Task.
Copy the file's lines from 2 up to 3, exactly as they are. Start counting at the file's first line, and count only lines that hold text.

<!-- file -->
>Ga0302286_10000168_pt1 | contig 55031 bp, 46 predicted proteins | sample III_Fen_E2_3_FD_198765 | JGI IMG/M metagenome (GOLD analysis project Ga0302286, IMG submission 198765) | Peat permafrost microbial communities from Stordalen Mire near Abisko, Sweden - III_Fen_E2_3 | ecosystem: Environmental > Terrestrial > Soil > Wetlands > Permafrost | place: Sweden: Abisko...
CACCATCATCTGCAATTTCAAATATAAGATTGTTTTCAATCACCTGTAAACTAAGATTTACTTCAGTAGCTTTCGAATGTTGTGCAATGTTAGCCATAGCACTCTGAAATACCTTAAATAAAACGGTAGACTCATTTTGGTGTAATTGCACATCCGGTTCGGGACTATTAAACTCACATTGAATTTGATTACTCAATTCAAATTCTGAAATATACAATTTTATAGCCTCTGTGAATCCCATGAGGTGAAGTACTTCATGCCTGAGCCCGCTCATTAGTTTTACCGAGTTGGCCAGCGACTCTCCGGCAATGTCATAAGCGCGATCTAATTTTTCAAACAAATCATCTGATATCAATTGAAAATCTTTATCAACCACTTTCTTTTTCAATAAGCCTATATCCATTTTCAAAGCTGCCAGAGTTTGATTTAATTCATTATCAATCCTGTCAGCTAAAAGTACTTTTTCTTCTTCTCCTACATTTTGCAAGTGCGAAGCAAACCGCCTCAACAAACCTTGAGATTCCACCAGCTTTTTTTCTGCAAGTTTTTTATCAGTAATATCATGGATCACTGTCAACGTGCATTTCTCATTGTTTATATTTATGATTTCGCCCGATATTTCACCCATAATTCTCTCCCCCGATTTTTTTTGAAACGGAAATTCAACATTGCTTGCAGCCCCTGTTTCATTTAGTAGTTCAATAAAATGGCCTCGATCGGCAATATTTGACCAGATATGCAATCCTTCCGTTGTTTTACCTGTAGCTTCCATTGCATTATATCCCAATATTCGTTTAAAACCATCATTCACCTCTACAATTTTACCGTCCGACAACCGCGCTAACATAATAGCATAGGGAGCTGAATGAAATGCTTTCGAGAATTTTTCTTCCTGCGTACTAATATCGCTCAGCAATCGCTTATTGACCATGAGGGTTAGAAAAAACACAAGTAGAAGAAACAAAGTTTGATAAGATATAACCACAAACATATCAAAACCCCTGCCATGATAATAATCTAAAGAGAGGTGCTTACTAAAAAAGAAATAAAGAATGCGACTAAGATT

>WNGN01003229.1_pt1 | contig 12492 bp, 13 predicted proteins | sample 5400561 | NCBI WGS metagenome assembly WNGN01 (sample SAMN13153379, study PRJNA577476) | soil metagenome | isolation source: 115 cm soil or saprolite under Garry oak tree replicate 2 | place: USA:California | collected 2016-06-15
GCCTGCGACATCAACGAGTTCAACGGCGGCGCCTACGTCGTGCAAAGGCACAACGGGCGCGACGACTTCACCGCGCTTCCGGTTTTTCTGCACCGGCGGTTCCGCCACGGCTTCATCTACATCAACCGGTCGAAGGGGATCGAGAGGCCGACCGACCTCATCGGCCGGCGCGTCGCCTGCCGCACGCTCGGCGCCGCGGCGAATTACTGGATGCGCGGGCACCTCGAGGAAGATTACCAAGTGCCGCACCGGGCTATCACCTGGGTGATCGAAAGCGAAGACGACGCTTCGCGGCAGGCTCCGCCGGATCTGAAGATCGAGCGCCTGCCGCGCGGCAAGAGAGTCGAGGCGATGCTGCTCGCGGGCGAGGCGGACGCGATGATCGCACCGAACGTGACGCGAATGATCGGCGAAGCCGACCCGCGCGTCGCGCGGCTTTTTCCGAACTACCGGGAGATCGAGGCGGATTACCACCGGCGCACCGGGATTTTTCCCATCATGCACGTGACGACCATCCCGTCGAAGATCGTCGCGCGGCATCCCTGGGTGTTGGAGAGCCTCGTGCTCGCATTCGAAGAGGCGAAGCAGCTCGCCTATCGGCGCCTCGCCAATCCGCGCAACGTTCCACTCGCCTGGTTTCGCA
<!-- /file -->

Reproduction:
CACCATCATCTGCAATTTCAAATATAAGATTGTTTTCAATCACCTGTAAACTAAGATTTACTTCAGTAGCTTTCGAATGTTGTGCAATGTTAGCCATAGCACTCTGAAATACCTTAAATAAAACGGTAGACTCATTTTGGTGTAATTGCACATCCGGTTCGGGACTATTAAACTCACATTGAATTTGATTACTCAATTCAAATTCTGAAATATACAATTTTATAGCCTCTGTGAATCCCATGAGGTGAAGTACTTCATGCCTGAGCCCGCTCATTAGTTTTACCGAGTTGGCCAGCGACTCTCCGGCAATGTCATAAGCGCGATCTAATTTTTCAAACAAATCATCTGATATCAATTGAAAATCTTTATCAACCACTTTCTTTTTCAATAAGCCTATATCCATTTTCAAAGCTGCCAGAGTTTGATTTAATTCATTATCAATCCTGTCAGCTAAAAGTACTTTTTCTTCTTCTCCTACATTTTGCAAGTGCGAAGCAAACCGCCTCAACAAACCTTGAGATTCCACCAGCTTTTTTTCTGCAAGTTTTTTATCAGTAATATCATGGATCACTGTCAACGTGCATTTCTCATTGTTTATATTTATGATTTCGCCCGATATTTCACCCATAATTCTCTCCCCCGATTTTTTTTGAAACGGAAATTCAACATTGCTTGCAGCCCCTGTTTCATTTAGTAGTTCAATAAAATGGCCTCGATCGGCAATATTTGACCAGATATGCAATCCTTCCGTTGTTTTACCTGTAGCTTCCATTGCATTATATCCCAATATTCGTTTAAAACCATCATTCACCTCTACAATTTTACCGTCCGACAACCGCGCTAACATAATAGCATAGGGAGCTGAATGAAATGCTTTCGAGAATTTTTCTTCCTGCGTACTAATATCGCTCAGCAATCGCTTATTGACCATGAGGGTTAGAAAAAACACAAGTAGAAGAAACAAAGTTTGATAAGATATAACCACAAACATATCAAAACCCCTGCCATGATAATAATCTAAAGAGAGGTGCTTACTAAAAAAGAAATAAAGAATGCGACTAAGATT

>WNGN01003229.1_pt1 | contig 12492 bp, 13 predicted proteins | sample 5400561 | NCBI WGS metagenome assembly WNGN01 (sample SAMN13153379, study PRJNA577476) | soil metagenome | isolation source: 115 cm soil or saprolite under Garry oak tree replicate 2 | place: USA:California | collected 2016-06-15